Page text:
The Contest’s theme is “Independence: A Place that Allows You to Feel Free.”

The contest opened on May 27, 2014 and entries are accepted until July 4, 2014 (midnight PST).  There is no entry fee and the prizes are as follows:  1st Prize – $500, 2nd Prize – $100, and 3rd Prize – $50.  

Entries can be written in any language, but must include an English translation.  Up to five entries are allowed, of which the length should be between 500-800 words, and may be accompanied by one photo.  There is no age or nationality restriction.  Anyone from anywhere can enter.  So, no excuses!  

John Cabot University Students, degree-seeking and study-abroad, this contest was seemingly made for you!  Write about your experiences of living and studying in Rome, or simply of being a part of an international community.  

Either way, share how your decision to open yourselves to a broader world has helped you to achieve a sense of independence or has been an act of freedom.  Visit the top link for more information about WeSaidGoTravel.com and the Contest.

Good Luck!  

 

Link

Article | Shebooks: Elizabeth Geoghegan, “For better or worse, the city of Rome is my muse”

Professor Geoghegan’s interview with Shebooks:

Elizabeth Geoghegan is the author of the immensely popular Shebook The Marco Chronicles: To Rome, without love. Her second e-book, Natural Disasters, is on the way. In this fun Q&A session, Geoghegan tells how she fell for Rome, the Eternal City, and why fiction is sometimes more personal than memoir.” (From the article).

Link

Do You Have Writer’s Block? Author Charlie Jane Anders Has The Solution

Is there anyone who hasn’t felt the dread of facing a blank paper or computer screen?  When the thought of having to write produces a feeling akin to nausea and utter despair?  Sometimes the problem is that the ideas refuse to come.  Sometimes there are just too many ideas.  Perhaps it is simply an issue of having little interest in the subject matter, but still there is the expectation that one must write–especially true for students. 😉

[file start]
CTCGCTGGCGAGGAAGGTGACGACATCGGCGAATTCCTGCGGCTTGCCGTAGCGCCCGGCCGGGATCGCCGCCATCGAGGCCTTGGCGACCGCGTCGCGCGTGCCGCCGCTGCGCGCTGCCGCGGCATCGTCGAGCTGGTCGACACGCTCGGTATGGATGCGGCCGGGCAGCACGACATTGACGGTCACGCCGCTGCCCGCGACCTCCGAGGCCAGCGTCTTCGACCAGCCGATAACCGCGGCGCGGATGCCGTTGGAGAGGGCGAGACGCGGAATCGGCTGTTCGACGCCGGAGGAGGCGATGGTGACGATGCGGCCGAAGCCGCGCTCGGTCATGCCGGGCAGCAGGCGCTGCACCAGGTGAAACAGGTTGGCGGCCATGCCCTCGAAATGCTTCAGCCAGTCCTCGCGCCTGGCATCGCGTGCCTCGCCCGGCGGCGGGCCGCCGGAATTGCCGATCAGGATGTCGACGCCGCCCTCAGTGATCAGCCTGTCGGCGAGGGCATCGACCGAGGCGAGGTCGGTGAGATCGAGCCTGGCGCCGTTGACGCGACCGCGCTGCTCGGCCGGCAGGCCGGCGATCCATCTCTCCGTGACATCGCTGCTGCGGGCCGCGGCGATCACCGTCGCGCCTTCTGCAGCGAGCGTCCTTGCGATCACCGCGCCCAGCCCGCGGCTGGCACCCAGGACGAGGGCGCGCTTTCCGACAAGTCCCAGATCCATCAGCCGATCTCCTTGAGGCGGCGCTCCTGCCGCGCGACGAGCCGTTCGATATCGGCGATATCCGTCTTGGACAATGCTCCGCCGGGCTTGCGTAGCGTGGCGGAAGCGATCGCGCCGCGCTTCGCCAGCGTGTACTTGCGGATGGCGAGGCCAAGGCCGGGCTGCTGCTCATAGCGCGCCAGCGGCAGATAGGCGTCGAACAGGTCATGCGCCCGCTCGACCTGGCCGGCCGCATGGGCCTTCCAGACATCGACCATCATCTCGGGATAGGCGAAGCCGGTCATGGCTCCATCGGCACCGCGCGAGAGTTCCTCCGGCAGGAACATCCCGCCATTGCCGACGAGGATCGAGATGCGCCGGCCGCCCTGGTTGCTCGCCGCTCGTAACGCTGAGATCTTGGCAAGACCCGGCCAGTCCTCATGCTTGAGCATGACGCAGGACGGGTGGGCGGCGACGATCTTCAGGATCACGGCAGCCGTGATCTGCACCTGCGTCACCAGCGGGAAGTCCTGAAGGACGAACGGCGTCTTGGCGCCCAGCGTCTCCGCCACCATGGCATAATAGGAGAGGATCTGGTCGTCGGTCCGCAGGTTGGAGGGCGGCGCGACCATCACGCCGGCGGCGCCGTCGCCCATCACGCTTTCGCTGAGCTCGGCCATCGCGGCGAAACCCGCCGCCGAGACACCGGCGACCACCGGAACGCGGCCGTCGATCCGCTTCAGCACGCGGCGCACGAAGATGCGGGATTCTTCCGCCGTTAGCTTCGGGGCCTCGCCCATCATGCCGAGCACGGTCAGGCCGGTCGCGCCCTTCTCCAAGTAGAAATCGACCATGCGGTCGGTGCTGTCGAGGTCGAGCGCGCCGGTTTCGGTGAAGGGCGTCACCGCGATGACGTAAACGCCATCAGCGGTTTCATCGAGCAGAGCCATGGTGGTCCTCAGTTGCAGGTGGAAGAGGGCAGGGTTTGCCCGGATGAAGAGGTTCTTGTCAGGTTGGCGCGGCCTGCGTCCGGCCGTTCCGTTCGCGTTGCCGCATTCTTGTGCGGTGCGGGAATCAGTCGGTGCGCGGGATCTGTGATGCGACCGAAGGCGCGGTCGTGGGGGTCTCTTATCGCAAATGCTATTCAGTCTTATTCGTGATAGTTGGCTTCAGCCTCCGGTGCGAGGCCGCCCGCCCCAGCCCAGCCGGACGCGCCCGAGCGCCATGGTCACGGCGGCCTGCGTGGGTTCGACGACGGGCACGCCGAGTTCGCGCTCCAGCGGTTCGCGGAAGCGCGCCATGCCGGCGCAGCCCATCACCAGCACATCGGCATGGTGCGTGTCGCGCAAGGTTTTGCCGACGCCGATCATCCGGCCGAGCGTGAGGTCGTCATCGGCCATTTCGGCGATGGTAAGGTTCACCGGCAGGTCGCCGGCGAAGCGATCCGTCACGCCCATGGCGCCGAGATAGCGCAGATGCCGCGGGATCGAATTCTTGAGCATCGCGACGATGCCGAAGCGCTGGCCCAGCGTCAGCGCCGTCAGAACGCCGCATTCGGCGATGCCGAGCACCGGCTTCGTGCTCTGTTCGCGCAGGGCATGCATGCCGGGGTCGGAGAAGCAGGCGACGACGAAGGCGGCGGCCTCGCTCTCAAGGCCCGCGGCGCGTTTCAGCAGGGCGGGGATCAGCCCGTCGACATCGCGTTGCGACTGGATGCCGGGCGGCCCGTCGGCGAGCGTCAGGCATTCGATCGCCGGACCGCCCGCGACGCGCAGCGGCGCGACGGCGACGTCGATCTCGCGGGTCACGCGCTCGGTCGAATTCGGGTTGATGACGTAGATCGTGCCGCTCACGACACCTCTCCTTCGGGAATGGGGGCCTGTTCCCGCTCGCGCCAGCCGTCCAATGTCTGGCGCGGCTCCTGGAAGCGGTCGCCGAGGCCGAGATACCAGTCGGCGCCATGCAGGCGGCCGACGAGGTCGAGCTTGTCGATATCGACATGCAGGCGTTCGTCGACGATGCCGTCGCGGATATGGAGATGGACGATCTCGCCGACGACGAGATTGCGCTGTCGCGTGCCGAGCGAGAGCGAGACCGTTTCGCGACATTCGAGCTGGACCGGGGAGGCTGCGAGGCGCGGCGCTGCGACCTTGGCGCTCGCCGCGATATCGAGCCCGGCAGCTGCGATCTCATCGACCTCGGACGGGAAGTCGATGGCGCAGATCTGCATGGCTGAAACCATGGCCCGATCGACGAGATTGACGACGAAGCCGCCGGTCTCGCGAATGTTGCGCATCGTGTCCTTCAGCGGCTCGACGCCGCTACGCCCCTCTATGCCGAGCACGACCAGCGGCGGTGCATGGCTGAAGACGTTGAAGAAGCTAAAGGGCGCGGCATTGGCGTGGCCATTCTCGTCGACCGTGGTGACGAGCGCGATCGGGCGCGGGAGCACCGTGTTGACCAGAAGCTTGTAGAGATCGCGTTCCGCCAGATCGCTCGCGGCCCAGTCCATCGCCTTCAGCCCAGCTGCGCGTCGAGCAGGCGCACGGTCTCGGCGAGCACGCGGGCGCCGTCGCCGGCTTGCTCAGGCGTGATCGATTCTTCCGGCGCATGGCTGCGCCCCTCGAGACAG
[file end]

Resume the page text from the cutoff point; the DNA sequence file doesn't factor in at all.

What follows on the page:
In the linked article, author Charlie Jane Anders has taken the time to identify the ten main types of writer’s block.  Not only has she identified them, but she has also given measures to counter them.  Although the language of the article is geared towards fiction writers, the identified blocks are certainly applicable to anyone who has had trouble writing.  

Interested in learning more?  Simply visit the link above.

 

Anders’ 10 Types of Writer’s Block:

  1.  You can’t come up with an idea.
  2.  You have a ton of ideas but can’t commit to any of them, and they all peter out.
  3. You have an outline but you can’t get through this one part of it.
  4. You’re stuck in the middle and have no idea what happens next.
  5. You have a terrible feeling your story took a wrong turn a hundred pages back, and you only just hit a dead end.
  6. You’re bored with all these characters, they won’t do anything.
  7. You keep imagining all the reasons people are going to say your story sucks, and it paralyzes you.
  8. You can’t think of the right words for what you’re trying to convey in this one paragraph.
  9. You had this incredibly cool story in your head, and now you’re turning it into words on a screen and it’s suddenly dumb.
  10. You’re revising your work, and you can’t see your way past all those blocks of text you already wrote.

Writing Resources | Tumblr’s FYCD: The Writer’s List to End All Lists?

Bloggers spend a great deal of time perusing the internet, researching their topics of interest or (let’s be real) the latest in the way of internet humour.  Of course, I am no exception.

From Pinterest to Tumblr, I am out there looking  for the next tool or resource that can help fellow student writers as well as myself.  With my latest Tumblr find, I believe that I have struck gold with a post by FYCD.

Just to get it out of the way, FYCD stands for “F*** Yeah Character Development”.

Beyond its provocative name, FYCD is a  major writer’s information hub on Tumblr that gathers information character creation, development and writing; and offers valuable tools and resources to its followers and visitors.